thank you, sincerely Minarapa

    1. Kia ora Minarapa
      Personally I am not a fan of the high carb diet. I know it was (and probably still is) popular with many athletes. At my age (68) protein is what is important for me.

      I use a similar strategy for sprints as I do for long distance, protein before and after. The only difference is that with sprints I don’t hydrate in the race (of course). I do hydrate before and afterwards but usually just with mineral drops in the water.

      For long distance, it depends on how long the race is, if you are doing change overs (where you can get different types of food in) or doing an iron distance. I am doing a 16km two man race at Long Distance Nationals this Easter and will probably only use the TailWind powder in my drink for the race. I’ll talk to a few other people and see if they have different things to say. I’ll let you know if I find out more information.
      Cheers Jan

  2. Kia ora, are you able to tell me the location for LDNs 2020? I know it’s Picton, but where in Picton. Would be good to find accom close to the venue. Ngā mihi. Thanks for your kōrero above.

    Porina

    1. Kia ora Porina, LDNs 2020 are in Picton township (just as you get off the ferry). Most of the accommodation is quite close in. There are a range of options from backpackers, motels and holiday homes. I’m sure you will find something. We look forward to seeing you there. Cheers Jan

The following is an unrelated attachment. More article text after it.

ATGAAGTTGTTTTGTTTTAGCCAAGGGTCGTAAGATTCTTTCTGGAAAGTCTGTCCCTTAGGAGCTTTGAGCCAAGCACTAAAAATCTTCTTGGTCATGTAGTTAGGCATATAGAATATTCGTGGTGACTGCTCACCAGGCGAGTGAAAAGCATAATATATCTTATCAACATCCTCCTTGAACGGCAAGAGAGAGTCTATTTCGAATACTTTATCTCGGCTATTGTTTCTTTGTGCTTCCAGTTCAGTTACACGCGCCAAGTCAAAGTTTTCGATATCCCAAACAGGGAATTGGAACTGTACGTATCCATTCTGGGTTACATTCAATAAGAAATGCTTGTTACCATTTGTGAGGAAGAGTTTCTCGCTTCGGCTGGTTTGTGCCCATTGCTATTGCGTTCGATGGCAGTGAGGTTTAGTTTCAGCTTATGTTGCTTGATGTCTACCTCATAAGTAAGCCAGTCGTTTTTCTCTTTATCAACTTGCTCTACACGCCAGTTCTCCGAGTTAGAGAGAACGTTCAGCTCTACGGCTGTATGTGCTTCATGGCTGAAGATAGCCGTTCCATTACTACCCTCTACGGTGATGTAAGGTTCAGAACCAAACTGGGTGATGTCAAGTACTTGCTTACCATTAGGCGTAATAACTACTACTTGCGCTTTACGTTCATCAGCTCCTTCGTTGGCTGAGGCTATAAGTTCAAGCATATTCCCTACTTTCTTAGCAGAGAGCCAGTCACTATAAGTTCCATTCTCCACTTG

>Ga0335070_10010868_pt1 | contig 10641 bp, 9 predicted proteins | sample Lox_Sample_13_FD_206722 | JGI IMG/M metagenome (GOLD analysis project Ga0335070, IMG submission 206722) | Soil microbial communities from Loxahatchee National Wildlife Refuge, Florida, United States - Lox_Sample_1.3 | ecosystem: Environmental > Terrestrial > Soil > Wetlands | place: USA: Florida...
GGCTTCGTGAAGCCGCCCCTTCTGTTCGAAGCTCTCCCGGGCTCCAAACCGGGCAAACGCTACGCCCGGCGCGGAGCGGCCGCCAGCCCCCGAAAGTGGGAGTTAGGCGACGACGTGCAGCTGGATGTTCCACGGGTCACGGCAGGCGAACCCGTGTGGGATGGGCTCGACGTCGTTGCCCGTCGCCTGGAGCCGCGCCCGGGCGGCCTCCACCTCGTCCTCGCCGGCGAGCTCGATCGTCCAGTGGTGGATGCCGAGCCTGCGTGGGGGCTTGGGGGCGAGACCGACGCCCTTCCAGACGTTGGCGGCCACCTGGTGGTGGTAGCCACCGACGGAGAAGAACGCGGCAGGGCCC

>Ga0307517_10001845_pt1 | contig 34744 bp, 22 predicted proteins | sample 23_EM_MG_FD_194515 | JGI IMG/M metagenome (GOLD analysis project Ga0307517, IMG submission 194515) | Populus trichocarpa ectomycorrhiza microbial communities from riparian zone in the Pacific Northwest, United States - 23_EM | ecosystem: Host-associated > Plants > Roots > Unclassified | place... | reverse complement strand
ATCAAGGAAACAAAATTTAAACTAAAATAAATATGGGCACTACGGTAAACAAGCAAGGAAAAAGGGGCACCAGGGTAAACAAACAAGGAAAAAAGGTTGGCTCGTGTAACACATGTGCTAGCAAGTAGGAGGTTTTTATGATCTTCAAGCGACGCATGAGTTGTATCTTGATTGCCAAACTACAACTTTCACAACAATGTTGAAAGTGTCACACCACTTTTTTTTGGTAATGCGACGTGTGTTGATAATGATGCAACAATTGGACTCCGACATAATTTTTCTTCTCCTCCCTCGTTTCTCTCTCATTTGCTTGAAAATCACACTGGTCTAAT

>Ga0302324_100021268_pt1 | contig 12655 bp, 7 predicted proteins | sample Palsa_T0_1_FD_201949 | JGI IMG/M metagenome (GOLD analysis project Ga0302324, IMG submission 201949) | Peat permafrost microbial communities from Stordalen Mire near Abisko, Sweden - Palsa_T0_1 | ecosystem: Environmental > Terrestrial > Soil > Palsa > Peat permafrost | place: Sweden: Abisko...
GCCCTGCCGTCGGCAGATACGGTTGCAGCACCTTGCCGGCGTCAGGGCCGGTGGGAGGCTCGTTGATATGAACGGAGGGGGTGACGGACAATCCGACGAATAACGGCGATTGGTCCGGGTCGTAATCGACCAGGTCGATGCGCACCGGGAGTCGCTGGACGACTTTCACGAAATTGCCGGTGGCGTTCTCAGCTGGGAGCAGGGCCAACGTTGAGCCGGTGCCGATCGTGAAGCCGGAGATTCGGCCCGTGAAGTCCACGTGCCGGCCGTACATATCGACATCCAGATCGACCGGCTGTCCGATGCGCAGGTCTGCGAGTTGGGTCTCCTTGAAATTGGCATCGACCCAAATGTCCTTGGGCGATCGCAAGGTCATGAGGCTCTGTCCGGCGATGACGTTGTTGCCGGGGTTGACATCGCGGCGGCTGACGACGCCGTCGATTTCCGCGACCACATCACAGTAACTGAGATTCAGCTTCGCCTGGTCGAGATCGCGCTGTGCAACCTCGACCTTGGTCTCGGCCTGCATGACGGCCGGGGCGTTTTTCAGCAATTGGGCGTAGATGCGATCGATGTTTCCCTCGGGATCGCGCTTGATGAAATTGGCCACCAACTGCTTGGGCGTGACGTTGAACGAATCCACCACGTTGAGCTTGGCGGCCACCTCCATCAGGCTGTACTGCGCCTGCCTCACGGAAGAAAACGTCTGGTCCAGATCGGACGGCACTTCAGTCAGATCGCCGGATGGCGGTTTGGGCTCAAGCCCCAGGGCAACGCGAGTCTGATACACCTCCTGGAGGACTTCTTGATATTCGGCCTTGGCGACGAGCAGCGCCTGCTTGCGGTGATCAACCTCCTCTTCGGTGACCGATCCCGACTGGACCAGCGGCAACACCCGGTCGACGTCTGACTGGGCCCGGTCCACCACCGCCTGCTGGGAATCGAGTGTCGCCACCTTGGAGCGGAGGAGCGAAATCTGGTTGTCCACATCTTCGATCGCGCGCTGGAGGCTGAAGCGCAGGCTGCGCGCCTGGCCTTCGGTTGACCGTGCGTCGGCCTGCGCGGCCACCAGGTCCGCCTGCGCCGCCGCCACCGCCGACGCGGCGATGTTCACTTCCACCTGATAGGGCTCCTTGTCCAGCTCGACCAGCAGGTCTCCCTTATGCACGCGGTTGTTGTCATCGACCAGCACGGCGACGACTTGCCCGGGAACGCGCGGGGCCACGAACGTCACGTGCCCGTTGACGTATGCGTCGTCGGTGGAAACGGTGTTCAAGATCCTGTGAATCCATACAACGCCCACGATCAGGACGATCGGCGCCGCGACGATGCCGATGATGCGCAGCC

3. Hi there,
    I’m interested in whether you had a training plan to follow. I started waka last year and I’m keen to build up to long distance.
    I respond better to following a set training programme and wonder if you did as well?

    1. Hi Al
      When I was doing long distance we were supporting a fellow paddler who was training for the Queen Liliʻuokalani Race so we were on his programme. It just involved paddling when we could all get together – no set programme. We did build up to the very long distances very carefully, starting with 12-15km then moving to 20-25km paddles before attempting the 36km or 44km we eventually ended up doing. Recovery time is the key I am finding as I get older.

      My focus is currently sprints and yes, I do have a programme that our coach has laid out for us. I do find it easier to follow a programme. If you can find a coach who is willing to do one for you that would be great. Otherwise my advise would be to just build the distances up carefully over a few months.

      Good luck.